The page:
African maritime boundary disputes are expected to rise dramatically, potentially curbing exploration and creating uncertainty in ownership over tens of billions of barrels of oil, industry experts say.
CAPE TOWN, Nov 6 (Reuters) - African maritime boundary disputes are expected to rise dramatically, potentially curbing exploration and creating uncertainty in ownership over tens of billions of barrels of oil, industry experts say.
A lack of maritime boundary agreements, which has not kept pace as more oil companies moved offshore into deeper waters, has seen many African nations struggling to enforce their sovereign rights under the 1982 Law of Sea treaty.
In the past four months, two matters involving Kenya and Somalia and, more recently, Ghana and Ivory Coast have been referred for arbitration, alarming oil companies such as Tullow Oil who have been inadvertently caught in the fallout.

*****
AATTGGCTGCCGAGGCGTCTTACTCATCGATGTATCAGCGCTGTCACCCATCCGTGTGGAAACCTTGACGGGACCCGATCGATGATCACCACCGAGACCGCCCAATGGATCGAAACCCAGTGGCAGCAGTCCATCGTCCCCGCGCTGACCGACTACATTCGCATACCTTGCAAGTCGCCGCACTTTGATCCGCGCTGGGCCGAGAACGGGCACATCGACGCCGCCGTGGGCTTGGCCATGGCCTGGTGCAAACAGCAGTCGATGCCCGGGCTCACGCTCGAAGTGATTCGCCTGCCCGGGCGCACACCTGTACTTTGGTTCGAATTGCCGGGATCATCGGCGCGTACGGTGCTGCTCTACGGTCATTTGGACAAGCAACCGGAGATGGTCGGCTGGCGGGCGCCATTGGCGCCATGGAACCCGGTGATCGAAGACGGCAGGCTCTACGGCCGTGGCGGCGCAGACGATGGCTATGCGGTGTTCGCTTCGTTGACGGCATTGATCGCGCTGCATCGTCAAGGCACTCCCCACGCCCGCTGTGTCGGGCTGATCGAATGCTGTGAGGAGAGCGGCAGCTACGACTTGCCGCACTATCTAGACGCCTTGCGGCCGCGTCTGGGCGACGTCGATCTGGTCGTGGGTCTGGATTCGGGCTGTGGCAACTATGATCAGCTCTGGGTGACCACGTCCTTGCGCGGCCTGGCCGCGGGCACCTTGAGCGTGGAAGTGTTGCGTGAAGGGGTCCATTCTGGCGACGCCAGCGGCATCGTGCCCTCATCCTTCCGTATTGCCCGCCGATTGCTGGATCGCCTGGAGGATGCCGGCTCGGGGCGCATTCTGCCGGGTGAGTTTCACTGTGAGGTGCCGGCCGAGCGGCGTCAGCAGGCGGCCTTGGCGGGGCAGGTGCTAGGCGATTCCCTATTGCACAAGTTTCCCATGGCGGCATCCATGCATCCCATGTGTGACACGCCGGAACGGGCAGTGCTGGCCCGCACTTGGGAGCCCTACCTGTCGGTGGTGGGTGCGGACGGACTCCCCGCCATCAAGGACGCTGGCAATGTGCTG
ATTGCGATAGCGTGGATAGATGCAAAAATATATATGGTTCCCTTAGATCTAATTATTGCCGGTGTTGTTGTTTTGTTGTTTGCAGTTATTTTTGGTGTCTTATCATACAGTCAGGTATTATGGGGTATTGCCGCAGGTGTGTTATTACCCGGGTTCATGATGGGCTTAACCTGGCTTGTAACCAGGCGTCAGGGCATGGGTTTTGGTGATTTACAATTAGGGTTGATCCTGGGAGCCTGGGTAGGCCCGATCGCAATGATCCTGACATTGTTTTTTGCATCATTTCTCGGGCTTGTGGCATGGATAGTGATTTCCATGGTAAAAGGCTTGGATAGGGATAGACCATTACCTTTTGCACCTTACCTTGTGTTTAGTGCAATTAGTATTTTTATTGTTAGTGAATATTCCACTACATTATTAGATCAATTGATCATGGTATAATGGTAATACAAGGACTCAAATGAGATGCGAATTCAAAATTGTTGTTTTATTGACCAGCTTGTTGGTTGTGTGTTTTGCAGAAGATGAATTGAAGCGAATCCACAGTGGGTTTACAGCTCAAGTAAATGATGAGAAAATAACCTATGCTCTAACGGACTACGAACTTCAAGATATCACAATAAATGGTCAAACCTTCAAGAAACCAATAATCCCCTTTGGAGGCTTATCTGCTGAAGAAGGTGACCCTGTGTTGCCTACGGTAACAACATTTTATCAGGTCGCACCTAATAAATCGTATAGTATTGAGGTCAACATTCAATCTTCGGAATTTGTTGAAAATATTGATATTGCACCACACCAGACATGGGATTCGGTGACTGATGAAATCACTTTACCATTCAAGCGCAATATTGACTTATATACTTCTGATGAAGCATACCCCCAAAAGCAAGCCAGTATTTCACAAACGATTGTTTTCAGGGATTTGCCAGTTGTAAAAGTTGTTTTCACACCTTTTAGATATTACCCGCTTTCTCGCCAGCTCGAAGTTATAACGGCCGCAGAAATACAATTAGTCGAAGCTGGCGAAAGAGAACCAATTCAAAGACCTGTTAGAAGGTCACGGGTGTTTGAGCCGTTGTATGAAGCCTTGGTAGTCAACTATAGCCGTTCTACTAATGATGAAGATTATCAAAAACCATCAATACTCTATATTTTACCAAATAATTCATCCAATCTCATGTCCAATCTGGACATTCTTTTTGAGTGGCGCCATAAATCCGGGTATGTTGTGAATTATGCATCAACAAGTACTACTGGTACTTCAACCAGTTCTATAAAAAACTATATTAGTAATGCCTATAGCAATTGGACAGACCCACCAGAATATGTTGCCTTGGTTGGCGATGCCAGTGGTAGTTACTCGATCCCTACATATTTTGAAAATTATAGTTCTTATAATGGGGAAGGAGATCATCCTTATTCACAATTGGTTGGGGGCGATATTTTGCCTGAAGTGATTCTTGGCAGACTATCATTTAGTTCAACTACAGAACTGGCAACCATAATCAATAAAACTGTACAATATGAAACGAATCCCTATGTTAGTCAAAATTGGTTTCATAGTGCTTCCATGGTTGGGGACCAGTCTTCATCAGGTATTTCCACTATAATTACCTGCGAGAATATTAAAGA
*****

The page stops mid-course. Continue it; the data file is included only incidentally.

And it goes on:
"My hotspot at the moment is Africa," said Robert van de Poll, one of a handful of global experts dealing with maritime boundary disputes under the rules of procedure of the United Nations Convention of the Law of the Sea (UNCLOS).
"Besides the two recent challenges, there are number of other areas which are under review and will need resolution between the countries involved," he told Reuters at an African oil and gas conference organised by Global Pacific & Partners.
Van de Poll told delegates of potential discord among African nations keen to cash in as oil companies push into deeper waters.
With more than 13 million square kilometres of waters covered under the Law of the Sea off Africa, Van de Poll said there were 100 maritime boundaries covered, with 32 agreed and 68 still up in the air.
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